An official from the Education Ministry, Umin Sadi, said most parents tend to defend their children when called out on their mischief.


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New mobile app for parents, schools

Sunday, January 6th, 2019
Pupils queuing to get food during recess on the first day of the new school year. — The Straits Times/Asia News Network

Pupils queuing to get food during recess on the first day of the new school year. — The Straits Times/Asia News Network

PARENTS will no longer have to fill in consent forms by hand when their children take part in field trips or learning journeys.

They will now be able to do so with the click of a button, after Education Minister Ong Ye Kung launched mobile application, Parents Gateway.

It aims to improve communication between parents and schools at the primary, secondary and junior college levels.

About 200 parents of Primary 1 pupils from Huamin Primary in Singapore were at the school for the app’s launch.

Schools will be able to use the app to send parents updates on programmes and activities.

Parents can use it for administrative purposes such as providing consent for their children to participate in school activities.

“There is a lot of potential. We can look at other uses for parents, for example, travel declaration and checking of Edusave balance.

“Once that is done, we can also include a payment function for school excursions, for example.

“So, I think we need not be limited other than by our imagination,” said Ong.

Administrative assistant Vanitha Varatharajoo, 34, who has a daughter in Primary 5 and a son in Primary 6 at Huamin, said: “We used to receive consent forms and letters from the school, but sometimes we misplaced them or the kids might throw them away.”

“Now, we can refer to programme details whenever we want or check if the children have home-based learning,” she said.

Ong said the app would benefit teachers as well.

“I really hope (through) using this gateway, we can cut down on the administrative load on the teachers and this hopefully will, over time, free up more time for them so they can better focus on what they are good at, which is teaching and learning,” he said.

Parents can log in using their SingPass accounts, and receive one-time passwords via SMS two-factor authentication or the OneKey token.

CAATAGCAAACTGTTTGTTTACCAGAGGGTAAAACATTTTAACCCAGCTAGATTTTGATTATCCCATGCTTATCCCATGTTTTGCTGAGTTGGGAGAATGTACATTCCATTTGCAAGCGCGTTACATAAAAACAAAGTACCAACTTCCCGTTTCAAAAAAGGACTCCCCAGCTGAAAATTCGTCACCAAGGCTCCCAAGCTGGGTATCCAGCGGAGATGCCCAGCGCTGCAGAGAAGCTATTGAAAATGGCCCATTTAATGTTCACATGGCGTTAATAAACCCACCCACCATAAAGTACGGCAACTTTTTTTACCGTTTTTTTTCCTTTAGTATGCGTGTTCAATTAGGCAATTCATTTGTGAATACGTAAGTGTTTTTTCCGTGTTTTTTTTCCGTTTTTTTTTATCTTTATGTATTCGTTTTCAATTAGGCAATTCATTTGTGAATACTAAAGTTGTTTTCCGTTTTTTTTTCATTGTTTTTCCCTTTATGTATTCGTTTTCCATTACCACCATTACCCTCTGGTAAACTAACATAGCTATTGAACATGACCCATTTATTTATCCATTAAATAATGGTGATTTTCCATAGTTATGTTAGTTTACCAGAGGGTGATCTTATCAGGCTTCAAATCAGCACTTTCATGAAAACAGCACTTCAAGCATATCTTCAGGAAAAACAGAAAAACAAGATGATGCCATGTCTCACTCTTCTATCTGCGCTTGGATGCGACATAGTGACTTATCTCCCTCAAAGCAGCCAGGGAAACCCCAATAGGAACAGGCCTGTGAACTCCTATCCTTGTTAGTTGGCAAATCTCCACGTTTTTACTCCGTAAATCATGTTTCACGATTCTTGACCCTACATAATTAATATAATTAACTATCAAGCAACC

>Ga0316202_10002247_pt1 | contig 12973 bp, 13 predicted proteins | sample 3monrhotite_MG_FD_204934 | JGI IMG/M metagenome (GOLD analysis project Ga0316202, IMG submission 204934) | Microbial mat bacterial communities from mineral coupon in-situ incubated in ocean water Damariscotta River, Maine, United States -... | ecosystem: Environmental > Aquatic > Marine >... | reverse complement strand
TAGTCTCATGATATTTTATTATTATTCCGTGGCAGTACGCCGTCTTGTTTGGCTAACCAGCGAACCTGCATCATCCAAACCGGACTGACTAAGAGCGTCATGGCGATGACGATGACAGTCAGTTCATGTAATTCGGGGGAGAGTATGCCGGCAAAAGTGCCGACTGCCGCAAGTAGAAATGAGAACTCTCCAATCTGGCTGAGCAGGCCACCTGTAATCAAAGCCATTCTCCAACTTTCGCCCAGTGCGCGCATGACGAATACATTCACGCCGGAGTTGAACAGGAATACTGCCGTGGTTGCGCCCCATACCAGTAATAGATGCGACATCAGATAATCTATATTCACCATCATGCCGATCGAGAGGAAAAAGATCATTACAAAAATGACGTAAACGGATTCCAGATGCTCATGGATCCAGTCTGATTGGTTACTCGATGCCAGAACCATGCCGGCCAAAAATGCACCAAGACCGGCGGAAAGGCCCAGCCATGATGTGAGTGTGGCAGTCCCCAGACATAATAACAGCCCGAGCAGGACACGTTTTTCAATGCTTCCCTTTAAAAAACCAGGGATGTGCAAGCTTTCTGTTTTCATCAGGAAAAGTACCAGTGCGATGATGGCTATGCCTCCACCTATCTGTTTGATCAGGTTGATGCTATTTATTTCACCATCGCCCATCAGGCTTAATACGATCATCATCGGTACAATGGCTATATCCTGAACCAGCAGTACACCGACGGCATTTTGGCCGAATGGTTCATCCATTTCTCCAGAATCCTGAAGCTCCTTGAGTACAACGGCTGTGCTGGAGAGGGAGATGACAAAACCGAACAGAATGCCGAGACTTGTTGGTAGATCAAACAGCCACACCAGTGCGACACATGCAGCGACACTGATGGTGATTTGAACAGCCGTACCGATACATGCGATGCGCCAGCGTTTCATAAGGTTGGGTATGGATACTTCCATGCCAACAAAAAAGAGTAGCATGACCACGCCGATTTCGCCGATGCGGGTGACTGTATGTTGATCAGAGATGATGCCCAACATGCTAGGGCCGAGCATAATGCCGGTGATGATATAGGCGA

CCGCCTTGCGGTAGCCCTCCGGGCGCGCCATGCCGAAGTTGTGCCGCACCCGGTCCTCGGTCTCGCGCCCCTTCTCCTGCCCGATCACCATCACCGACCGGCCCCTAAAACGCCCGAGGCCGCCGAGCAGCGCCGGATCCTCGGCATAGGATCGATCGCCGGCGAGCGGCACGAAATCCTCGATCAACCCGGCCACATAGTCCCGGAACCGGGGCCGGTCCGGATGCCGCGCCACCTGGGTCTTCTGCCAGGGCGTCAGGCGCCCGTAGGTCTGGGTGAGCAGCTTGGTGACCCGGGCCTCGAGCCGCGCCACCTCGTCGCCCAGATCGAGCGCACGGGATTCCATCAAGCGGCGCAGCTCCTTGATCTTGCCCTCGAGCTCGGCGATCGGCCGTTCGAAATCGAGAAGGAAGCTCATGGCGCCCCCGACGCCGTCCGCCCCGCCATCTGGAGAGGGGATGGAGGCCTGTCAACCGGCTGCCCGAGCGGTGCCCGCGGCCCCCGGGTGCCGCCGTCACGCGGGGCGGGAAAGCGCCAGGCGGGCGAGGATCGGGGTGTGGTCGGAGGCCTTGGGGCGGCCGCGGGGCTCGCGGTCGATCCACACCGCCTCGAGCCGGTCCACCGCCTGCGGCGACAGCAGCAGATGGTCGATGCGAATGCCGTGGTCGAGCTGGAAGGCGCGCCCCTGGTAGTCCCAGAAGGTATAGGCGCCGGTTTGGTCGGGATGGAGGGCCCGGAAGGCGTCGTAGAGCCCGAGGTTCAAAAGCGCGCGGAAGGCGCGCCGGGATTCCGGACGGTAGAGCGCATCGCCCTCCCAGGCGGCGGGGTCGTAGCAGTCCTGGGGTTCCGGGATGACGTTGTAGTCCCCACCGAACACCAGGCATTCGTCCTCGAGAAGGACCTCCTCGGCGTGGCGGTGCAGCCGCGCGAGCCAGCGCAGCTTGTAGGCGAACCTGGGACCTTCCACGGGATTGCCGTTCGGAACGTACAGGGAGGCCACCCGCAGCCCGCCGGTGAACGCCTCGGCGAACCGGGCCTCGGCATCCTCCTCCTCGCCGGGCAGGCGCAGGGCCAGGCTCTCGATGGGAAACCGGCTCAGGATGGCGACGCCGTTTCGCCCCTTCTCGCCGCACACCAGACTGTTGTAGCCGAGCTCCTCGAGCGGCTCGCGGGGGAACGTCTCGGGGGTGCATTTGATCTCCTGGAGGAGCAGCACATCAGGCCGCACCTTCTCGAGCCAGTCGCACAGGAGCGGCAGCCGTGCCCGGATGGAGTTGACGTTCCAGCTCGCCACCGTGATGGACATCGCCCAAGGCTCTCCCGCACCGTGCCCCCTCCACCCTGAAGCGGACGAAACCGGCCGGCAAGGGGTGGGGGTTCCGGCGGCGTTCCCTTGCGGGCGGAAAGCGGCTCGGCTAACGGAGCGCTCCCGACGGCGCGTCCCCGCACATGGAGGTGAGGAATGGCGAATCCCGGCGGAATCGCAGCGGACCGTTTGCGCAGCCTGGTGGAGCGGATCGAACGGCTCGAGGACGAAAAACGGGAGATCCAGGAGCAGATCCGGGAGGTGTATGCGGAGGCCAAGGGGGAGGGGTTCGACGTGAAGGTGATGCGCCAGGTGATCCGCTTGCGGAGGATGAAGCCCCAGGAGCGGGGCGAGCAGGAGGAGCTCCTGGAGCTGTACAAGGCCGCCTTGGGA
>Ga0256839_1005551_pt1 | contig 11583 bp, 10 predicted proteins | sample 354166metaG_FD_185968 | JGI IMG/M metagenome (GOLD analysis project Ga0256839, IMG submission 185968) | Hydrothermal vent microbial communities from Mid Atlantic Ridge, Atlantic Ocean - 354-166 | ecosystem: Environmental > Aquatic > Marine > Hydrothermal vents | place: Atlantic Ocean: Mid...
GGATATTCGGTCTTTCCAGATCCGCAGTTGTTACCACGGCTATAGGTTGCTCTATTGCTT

The app is available on iOS and Android, and was developed by the Government Technology Agency and the Education Ministry.

The Straits Times/Asia News Network
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Undocumented children allowed to study – Maszlee

Wednesday, November 28th, 2018

Dr Maszlee Malik

KUALA LUMPUR: Undocumented children are now allowed to enter Sekolah-sekolah Aliran Kebangsaan (national schools) as long as one of their parents is a Malaysian citizen, the Federal Education Ministry announced.

Its minister, Dr Maszlee Malik, said the parent must submit a confirmation letter or a certificate approved by the village chief to prove that his or her child is a Malaysian citizen.

“The parent or guardian of these children must work hard to compile the required identification documents,” Maszlee said in answering Kalabakan member of parliament Ma’mun Sulaiman at the Dewan Rakyat on Tuesday.

In light of the recently-announced ‘Undocumented Children Can Enter Schools 2019’ initiative, Maszlee gave his assurance that the initiative would not affect the current opportunities and facilities enjoyed by the local children throughout the country.

“The ministry is responsible for providing an education infrastructure that is adequate in fulfilling the needs of the students of government schools.

“As of now, the ministry is actively conducting engagement sessions and discussion with the various government agencies, including the National Registration Department and the Immigration Department.

“This is to obtain feedback and opinions from the related agencies, in line with their respective policies and allocations,” he disclosed.

Maszlee explained that he would also be engaging with the Immigration Departments of Sabah, Sarawak and the other states to get more feedback on the said initiative.

He said that his ministry expects to obtain more information on the issue of education access among the undocumented children in the affected states.

In a supplementary question, Ma’mun had also asked on the case involving 700 local students who are currently ‘terapung’ (floating) as the Education Ministry had previously allowed undocumented children to register in national schools.

Maszlee stressed that under the new Malaysian government, there would no longer be any ‘floating’ students. He stressed that the government would be working hard to prevent this from happening again.

“The ministry will not neglect any schools and it will give its highest commitment to ensure that all the dilapidated schools in the state will be promptly fixed or reconstructed,” he added.

He asserted that the cooperation between the Federal Education Ministry and the Sabah Ministry of Education and Innovation would continue.